Be careful if you swap axles, the thread may appear the same but be different.
Have you bought the new wheel yet?
I have the new wheel, and I'm getting ready to replace it today.
I think I'm leaning twords using the solid axle. As I mentioned in an earlier post, both wheels are from the same manufacturer, Weinmann, and so I'm pretty sure the hardware (cones, locknuts, ect.) are the same.
I just don't see much advantage in the quick release for the way I'm using my bike. The ease of tire repair seems balanced out by the fact that you add play to the bearings when removing the tire. It seems as if there's just more that can go wrong with them.
I've had my bike for about ten years, and I've replaced the rear wheel about three times. I've had bent rims, broken spokes, and this latest time the bearing cup was damaged, but I've never had a bent axle, and there's always been a solid, bolt on one back there. But heck, for all I know, the axle won't fit the new wheel anyway!
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#11
(10-18-2014, 10:51 AM)1FJEF Wrote:  J. Hanley, this is an interesting topic with 2 very opposed camps. I'm very heavy, and if you compare solid axle freewheel to QR axle freewheel I'm afraid I respectfully disagree with painkiller, I bend both, but QR much quicker. Now with solid axle freehub (cassette) wheels I've had great luck.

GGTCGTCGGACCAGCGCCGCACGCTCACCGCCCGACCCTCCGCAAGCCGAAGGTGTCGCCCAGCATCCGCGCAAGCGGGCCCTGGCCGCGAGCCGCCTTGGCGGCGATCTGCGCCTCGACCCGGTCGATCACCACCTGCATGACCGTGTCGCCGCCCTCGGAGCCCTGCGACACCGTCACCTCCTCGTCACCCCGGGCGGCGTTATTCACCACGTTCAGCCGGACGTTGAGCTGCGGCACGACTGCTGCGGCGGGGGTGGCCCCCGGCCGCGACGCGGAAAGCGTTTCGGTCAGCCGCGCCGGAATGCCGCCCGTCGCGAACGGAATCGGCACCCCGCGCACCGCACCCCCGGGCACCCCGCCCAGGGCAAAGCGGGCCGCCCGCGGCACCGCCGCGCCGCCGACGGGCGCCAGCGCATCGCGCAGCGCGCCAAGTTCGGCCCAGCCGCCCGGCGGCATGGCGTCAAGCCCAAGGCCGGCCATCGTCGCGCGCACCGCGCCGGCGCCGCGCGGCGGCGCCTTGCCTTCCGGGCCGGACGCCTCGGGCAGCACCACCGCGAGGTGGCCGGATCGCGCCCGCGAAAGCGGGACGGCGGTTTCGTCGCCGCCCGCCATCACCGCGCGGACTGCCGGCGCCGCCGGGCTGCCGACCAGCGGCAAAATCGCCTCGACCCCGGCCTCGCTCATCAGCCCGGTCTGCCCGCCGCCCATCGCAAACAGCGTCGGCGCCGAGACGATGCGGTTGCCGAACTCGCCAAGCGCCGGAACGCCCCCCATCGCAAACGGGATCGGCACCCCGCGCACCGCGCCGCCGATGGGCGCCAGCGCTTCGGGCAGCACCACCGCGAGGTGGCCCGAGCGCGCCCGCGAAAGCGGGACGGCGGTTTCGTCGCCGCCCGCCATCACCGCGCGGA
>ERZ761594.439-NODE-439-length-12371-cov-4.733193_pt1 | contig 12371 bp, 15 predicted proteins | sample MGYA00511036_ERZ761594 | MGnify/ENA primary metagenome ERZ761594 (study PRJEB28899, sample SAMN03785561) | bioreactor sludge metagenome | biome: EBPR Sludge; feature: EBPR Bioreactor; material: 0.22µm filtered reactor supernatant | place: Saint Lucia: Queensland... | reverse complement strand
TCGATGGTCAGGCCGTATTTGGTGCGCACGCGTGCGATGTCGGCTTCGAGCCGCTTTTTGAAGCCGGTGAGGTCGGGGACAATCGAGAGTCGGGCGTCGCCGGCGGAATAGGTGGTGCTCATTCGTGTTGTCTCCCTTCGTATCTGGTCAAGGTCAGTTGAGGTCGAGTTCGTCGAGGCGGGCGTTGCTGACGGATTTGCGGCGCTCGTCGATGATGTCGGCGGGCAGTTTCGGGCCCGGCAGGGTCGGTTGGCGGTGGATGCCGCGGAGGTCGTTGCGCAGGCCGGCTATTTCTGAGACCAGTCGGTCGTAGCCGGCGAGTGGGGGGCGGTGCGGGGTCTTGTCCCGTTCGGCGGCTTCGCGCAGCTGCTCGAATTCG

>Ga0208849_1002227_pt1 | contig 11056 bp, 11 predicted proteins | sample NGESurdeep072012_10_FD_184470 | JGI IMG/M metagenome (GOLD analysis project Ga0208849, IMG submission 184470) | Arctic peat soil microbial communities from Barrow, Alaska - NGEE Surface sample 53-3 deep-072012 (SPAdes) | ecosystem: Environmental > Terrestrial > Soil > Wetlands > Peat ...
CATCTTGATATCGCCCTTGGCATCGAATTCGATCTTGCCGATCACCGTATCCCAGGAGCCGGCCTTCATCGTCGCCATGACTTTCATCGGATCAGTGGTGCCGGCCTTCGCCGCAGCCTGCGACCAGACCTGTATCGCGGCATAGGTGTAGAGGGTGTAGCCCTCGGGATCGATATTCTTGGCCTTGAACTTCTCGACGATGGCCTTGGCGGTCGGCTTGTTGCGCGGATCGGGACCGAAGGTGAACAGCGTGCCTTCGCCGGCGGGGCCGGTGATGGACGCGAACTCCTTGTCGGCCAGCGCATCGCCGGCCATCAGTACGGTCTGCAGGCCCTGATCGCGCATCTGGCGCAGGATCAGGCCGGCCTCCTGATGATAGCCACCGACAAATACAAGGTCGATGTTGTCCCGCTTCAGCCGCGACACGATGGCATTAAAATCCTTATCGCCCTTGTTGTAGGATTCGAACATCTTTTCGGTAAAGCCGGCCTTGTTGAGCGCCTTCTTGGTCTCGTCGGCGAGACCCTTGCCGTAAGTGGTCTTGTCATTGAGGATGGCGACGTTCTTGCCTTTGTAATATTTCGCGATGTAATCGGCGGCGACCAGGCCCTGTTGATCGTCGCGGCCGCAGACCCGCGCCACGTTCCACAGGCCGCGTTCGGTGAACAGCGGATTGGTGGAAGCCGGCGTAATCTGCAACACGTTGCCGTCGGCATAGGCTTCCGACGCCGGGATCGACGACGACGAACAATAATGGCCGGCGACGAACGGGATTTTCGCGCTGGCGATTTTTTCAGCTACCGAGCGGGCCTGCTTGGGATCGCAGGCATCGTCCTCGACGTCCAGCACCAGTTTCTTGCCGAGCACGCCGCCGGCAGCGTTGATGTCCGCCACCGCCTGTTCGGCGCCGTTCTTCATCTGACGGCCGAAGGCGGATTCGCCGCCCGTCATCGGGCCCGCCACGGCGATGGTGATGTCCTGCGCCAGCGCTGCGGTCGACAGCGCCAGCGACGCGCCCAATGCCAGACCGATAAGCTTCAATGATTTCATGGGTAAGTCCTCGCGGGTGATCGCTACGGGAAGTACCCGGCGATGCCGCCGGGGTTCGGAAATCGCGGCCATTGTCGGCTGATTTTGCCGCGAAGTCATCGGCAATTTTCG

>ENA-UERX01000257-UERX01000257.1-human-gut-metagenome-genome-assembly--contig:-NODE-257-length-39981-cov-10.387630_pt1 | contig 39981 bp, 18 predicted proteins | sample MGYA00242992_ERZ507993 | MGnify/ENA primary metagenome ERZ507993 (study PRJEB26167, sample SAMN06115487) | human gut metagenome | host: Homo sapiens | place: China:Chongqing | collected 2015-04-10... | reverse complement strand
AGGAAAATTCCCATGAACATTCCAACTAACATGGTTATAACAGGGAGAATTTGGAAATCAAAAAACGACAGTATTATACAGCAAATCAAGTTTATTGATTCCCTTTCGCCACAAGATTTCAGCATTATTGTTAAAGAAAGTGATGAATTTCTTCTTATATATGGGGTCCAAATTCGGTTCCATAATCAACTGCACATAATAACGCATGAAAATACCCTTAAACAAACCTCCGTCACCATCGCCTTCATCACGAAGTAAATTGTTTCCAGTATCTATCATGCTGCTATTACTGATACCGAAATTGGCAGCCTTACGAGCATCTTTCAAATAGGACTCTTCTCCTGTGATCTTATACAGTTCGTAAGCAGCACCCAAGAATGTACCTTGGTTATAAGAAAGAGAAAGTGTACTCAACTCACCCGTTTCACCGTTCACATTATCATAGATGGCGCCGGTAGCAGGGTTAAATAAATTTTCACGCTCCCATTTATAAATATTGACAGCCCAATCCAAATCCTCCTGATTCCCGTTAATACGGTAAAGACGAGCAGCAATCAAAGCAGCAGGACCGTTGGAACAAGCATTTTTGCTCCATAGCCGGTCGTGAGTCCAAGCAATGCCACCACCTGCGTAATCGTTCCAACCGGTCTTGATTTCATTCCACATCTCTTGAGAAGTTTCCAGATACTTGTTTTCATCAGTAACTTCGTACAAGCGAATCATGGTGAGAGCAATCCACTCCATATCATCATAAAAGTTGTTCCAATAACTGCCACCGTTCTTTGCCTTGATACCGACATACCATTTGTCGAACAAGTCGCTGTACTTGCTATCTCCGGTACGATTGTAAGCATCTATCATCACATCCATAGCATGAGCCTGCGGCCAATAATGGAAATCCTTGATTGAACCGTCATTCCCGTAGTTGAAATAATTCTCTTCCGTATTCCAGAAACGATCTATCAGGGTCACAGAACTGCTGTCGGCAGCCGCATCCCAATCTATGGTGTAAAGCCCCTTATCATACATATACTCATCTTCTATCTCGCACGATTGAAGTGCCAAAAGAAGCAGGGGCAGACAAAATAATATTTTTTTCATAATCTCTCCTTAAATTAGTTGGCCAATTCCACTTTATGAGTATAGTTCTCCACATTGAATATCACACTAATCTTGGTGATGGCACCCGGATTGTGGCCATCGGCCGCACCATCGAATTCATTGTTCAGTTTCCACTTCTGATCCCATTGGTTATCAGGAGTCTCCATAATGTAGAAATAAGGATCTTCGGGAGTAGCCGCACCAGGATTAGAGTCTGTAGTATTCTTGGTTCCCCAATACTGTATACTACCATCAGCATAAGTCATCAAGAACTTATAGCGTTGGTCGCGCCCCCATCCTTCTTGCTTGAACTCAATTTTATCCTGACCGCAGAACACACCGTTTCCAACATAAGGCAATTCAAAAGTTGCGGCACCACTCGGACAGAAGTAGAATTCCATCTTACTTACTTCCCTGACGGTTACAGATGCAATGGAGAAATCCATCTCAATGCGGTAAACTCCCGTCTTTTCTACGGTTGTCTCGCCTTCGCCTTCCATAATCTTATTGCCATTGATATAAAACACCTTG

I've never had a front wheel QR axle issue.
Just my opinion, but in a cheap wheel, I'm taking a solid axle every time.
I've been told I don't know how to adjust & use a QR (I do). Also that a quality hollow axle won't have issues (the last one I bent was from Shimano's best loose ball cassette hub).
I've had two different engineers give different opinions.
Be careful if you swap axles, the thread may appear the same but be different.
Have you bought the new wheel yet?
Thanks Jef, no hurt feelings here! been waitng for you to chime in on this one bro! But if he already owns the wheel, do you still think he should do mod or just use it as is ? I guess this is the scope of his question. I am normally around 230lbs and I figure slamming down hills and taking big drops and hits I put the bike thru more punishment than a 400lb person just doing a joy ride or a daily commute, but who knows
There are two kinds of people in the world, "Those who help themselves to people, and those who help people!"
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#12
Here's an update: I just finished installing the new wheel, and I decided on the bolt on axle.
Thanks for your help everybody who posted.
The quick release axle looked really sturdy, but for now since I'm not going to change the way I ride, I figured the equipment I'm used to would be better. I just got back from a ride and everything went together just right.
Man, that bearing cup on the old wheel was a mess! I couldn't see how bad it was with the freewheel on it, but it's cracked in three places, and it was so pushed in I had to use a washer between the drive side locknut and the lockout to get enough clearance to use my smallest cog!
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#13
Good deal ! ride on!
There are two kinds of people in the world, "Those who help themselves to people, and those who help people!"